National Park Service searching for ‘irreplaceable’ fossils stolen years ago

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The U.S. National Park Service is investigating after fossils were stolen from the Capitol Reef National Park several years ago. U.S. Park Rangers said the fossils, which are of reptile tracks dating from the Triassic period, are “irreplaceable.”

Authorities believe they were removed from a park trackway between August 2017 and August 2018. Rangers are asking that anyone with information come forward.

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Sometime between August 2017 and August 2018, trace reptile track fossils dating from the Triassic period were removed from a trackway within the park. (NPS)

“Vandalism hurts,” the Park Service said in a release Tuesday. “Some of the oldest and most extensive reptile tracks in the western United States are found within Capitol Reef National Park. Fossils preserve the record of life on earth and are exceedingly rare.”

The Park Service did not say when the fossils were first discovered missing and have not responded to CBS News’ request for comment.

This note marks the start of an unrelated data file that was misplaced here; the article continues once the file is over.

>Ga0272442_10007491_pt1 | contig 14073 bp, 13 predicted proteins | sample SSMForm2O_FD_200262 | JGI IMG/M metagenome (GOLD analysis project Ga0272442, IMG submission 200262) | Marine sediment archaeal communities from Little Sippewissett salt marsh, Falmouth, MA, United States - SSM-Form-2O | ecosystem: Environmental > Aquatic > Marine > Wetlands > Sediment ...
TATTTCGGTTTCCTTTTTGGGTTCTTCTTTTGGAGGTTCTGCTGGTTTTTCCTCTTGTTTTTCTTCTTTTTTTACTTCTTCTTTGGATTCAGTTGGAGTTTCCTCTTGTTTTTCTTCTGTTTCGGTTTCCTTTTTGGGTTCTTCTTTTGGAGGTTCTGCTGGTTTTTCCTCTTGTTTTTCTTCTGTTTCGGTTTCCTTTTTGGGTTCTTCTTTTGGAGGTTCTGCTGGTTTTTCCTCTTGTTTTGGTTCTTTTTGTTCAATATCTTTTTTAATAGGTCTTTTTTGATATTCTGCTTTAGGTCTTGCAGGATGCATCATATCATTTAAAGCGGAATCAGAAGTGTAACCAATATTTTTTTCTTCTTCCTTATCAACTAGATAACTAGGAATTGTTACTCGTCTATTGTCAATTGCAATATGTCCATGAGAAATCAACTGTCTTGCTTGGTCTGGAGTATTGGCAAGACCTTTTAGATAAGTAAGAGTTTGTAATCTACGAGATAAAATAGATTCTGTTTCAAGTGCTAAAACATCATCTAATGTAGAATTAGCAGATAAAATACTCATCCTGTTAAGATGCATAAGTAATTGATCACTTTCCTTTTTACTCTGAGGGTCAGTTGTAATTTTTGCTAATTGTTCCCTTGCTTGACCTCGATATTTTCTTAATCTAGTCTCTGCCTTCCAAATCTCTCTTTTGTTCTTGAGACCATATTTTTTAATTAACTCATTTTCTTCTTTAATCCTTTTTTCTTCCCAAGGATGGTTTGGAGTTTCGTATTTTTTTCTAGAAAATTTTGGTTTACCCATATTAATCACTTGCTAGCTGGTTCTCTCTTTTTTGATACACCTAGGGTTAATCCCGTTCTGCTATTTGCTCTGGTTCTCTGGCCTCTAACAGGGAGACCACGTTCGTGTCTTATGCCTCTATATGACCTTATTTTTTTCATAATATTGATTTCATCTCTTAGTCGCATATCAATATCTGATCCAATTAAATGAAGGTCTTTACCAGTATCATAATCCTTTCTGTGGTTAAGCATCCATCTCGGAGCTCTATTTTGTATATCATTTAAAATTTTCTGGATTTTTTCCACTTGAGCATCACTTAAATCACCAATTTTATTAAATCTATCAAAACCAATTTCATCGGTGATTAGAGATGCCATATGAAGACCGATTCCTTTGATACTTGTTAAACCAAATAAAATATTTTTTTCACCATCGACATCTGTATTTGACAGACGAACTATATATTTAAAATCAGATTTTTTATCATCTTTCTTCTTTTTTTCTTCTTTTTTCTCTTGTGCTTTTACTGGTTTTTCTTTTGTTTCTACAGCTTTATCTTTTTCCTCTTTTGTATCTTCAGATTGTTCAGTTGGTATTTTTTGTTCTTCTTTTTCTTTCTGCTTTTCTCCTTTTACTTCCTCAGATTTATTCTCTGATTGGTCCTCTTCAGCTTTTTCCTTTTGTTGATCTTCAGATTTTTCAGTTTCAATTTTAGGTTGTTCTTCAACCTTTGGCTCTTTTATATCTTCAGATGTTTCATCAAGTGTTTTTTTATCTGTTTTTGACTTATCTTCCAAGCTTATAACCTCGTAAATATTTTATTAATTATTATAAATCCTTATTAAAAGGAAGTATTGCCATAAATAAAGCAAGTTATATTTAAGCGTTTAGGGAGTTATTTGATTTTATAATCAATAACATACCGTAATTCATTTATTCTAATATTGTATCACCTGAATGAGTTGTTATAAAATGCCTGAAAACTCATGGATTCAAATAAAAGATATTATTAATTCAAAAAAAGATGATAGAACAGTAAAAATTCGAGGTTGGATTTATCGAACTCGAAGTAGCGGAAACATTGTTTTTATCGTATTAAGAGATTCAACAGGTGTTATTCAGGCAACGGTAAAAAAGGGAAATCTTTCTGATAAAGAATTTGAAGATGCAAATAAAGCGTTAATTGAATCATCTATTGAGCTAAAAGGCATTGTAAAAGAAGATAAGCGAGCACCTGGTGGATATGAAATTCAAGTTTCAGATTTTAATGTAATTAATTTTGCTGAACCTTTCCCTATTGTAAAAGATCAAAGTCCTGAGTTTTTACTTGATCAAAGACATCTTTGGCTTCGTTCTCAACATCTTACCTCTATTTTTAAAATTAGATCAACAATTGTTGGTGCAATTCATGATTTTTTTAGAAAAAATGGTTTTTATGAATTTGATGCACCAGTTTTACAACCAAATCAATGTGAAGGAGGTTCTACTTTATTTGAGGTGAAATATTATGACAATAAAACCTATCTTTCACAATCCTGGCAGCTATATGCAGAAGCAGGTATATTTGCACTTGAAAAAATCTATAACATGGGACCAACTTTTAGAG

Rangers are offering up to $1,000 to anyone who provides information that leads to the “identification and prosecution” of the people responsible for the the vandalism and theft. People can submit tips online at go.nps.gov/SubmitATip or through the 888-653-0009 tip line.

“Information from other visitors is often very helpful to investigators,” the Park Service said. “If you have information that could help recover the stolen fossils or that could help identify those responsible, the park asks you to please submit a tip.”

The Capitol Reef National Park encompasses almost 100 miles in south-central Utah, according to the National Park Service website.

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